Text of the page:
ROTHERY, Private James William

James William Rothery was born on 5 September 1876 at Staincliffe, Batley, to Joseph and Hannah Rothery. In 1891 the Rothery family lived at 34, Halifax Road, Batley and Joseph was described in the census of that year as a cloth manufacturer. He must have been socially ambitious, for he had started his working life as a mill foreman. James had six sisters, three were at school, one was a teacher, and another a dress maker. The family were well enough off to employ a servant.

James Rothery attended Batley Grammar School in Autumn 1890. On his death on 2 June 1919, an old boy remembered him as ‘one of the neatest bats in the county eleven who had pulled Yorkshire out of some tight corners’. ‘Jimmie’, as he was known, was also ‘a lovely light-weight back, a fearless lacrosse player, and a dainty handler of a cue – one of the best all-round men at ball sports the school has seen’.

James Rothery was proficient enough as a county cricketer to have a cigarette card made of his picture. Image supplied by Stuart Archer.

James Rothery was proficient enough as a county cricketer to have a cigarette card made of his picture. Image supplied by Stuart Archer.

In 1901 the Rothery family had moved from Batley to Harrogate.  There were now four sisters living at home, and James’ father was shown as being ‘out of employment’. James Rothery himself was a commercial clerk. In the 1911 census the Rothery family were living in St Mary’s Walk, Harrogate.  James’ father had died but his mother employed a general servant, Gertrude Lawley. James was by now a professional cricketer for Yorkshire County Cricket Club, having started his cricketing career with Yorkshire in 1903. The census for 1911 shows his occupation as ‘Professional Cricketer: Yorkshire County Cricket Club’.

When he was attested in December 1915, James was living at 4 Montpelier Terrace, Harrogate. The address now is the home of a Blues Cafe in Harrogate Town Centre. Ironically the site is but a few hundred yards from the Harrogate War Memorial which bears his name, from its inauguration in 1926. On his enlistment forms he was noted as having the occupation of a ‘clerk’, which was probably correct in 1915, as he had ended his professional cricketing career. James Rothery was attested into the army on December 8th 1915. However, he was not actually mobilised until July 3rd 1916.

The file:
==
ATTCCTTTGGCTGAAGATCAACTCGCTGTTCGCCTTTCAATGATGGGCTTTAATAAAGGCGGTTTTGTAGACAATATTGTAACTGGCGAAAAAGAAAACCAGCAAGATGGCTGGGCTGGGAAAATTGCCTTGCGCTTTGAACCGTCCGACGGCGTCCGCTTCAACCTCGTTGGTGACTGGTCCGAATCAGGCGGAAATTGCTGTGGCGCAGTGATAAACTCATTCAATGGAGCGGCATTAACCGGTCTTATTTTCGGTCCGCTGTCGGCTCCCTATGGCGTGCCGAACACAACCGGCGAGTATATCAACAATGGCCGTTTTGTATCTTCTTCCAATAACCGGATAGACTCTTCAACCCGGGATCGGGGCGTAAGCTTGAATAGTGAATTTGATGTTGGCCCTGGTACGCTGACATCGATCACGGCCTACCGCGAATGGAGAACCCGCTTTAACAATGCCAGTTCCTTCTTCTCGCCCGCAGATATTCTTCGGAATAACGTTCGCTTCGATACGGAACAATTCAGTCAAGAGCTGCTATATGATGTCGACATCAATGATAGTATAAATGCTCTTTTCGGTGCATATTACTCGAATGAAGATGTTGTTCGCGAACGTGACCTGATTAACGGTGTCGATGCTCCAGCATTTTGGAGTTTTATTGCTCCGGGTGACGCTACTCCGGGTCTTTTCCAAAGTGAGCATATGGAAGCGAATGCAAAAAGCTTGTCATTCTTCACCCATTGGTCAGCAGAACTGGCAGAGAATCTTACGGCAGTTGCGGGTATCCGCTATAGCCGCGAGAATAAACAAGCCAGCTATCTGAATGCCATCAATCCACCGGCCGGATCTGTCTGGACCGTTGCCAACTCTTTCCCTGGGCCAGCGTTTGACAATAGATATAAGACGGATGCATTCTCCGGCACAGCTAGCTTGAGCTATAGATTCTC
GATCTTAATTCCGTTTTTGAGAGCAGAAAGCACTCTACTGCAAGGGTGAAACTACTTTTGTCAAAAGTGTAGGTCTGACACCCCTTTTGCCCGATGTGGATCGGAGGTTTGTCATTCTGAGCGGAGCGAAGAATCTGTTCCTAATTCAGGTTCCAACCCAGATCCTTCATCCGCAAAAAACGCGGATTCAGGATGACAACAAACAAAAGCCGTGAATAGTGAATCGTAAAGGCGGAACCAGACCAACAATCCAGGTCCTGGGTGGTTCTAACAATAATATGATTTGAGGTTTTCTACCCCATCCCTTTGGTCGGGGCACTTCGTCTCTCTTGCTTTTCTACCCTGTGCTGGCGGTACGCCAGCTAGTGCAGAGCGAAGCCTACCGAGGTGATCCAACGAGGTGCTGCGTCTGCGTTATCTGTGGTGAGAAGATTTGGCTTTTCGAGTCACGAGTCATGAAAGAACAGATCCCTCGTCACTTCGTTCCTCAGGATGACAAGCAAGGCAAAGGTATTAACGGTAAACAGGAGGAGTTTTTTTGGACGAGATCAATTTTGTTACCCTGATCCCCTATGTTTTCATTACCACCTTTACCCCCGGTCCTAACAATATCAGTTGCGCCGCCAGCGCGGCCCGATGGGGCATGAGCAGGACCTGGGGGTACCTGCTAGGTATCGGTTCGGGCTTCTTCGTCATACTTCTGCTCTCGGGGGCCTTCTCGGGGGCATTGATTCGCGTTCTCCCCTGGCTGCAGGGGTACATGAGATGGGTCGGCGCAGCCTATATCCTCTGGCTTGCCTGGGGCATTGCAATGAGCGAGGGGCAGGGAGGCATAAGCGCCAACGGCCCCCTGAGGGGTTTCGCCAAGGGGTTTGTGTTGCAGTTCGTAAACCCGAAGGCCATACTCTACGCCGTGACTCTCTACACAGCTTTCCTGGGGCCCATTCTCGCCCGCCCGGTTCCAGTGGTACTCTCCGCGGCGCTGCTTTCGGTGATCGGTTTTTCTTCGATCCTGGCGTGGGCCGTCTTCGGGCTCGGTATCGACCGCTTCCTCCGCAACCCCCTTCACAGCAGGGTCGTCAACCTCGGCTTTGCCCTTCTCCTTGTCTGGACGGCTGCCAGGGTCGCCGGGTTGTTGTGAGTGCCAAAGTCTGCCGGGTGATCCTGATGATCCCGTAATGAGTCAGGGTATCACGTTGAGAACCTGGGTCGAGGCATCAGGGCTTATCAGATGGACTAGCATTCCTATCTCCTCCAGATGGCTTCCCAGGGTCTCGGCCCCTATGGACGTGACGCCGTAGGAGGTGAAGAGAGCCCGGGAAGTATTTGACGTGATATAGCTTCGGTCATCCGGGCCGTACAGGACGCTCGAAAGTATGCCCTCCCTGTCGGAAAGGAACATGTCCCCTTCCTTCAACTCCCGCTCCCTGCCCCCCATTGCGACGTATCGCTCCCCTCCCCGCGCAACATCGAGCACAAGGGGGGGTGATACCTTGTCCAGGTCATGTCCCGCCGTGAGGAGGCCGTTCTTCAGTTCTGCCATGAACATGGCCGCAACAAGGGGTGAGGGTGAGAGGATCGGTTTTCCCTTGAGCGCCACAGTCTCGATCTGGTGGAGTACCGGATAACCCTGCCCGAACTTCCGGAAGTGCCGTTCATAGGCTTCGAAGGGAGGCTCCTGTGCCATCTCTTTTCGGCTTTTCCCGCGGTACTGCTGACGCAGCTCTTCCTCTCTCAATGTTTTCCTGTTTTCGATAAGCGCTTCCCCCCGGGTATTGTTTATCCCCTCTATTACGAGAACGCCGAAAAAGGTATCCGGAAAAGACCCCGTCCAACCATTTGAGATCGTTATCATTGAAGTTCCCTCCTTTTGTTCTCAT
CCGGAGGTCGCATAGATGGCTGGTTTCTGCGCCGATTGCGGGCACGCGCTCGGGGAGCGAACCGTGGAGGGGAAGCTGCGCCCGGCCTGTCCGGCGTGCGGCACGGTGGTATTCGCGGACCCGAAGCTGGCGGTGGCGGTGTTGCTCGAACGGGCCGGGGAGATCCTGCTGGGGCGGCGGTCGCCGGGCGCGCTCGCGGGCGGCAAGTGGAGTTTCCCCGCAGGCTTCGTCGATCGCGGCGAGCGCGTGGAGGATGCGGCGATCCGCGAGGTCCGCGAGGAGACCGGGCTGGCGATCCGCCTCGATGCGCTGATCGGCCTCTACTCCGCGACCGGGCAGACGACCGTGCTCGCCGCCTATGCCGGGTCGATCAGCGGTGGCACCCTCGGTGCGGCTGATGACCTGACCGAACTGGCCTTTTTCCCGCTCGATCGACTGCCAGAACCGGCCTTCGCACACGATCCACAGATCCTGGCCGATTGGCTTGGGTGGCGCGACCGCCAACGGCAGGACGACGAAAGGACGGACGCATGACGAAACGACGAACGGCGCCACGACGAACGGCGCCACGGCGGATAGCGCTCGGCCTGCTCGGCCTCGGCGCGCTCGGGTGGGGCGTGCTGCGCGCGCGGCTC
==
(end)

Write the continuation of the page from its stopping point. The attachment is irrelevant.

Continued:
James Rothery’s attestation papers still exist in the National Archives. Because his attestation papers survive we know something about James Rothery’s stature and physique, as he was medically examined by a doctor on the day of his attestation. James was a short man, 5’5” tall when he was medically examined. This belies the picture of him in the Yorkshire County Cricket Club team photograph of 1908, where the man next to him is either very short or Rothery is standing on a box!

His age is shown as 39 years and 3 ½ months. His next of kin is shown as his mother, a Mrs Haley, who had married again since the death of James’ father. She is shown on the forms as next of kin but actually living at two different addresses in Harrogate at the time. James’ attestation forms note that he needed dental treatment. He enlisted in December 1915, in the reserve battalion of the Royal Fusiliers. This was probably so that he could join the ‘Sportsman’s’ section of the Fusiliers, which many men from several sporting backgrounds had joined. However, his tenure in the Fusiliers was not to last for long, as by the time he was posted the British Army was reorganising its units so that ‘Pals’ regiments, which the Fusiliers Battalion Rothery was attached to was classed as, or particular attachments to counties were not necessarily adhered to.

Instead of the Fusiliers, James Rothery was transferred to the 1st Battalion of the East Kent Regiment, known as ‘the Buffs’. This unit had seen almost continuous action from September 1914 – on the Aisne, in Flanders, on the Somme, at Cambrai, and later was to be involved in the great victories of the ‘hundred days’ in 1918. It was the catastrophic losses on the first day of the Battle of the Somme which hastened Rothery’s mobilisation two days later.

Initially James Rothery was posted to the 30th battalion of the Royal Fusiliers on 7 July 1916. The 30th was to become the 106th Training Regiment, and from there men could be posted to other units. His record shows he was transferred to the 106th Training Regiment upon its formation on 1 September 1916. The 30th and 31st (Reserve) Battalions were formed in Romford and Colchester in August and September 1915 as Reserve battalions.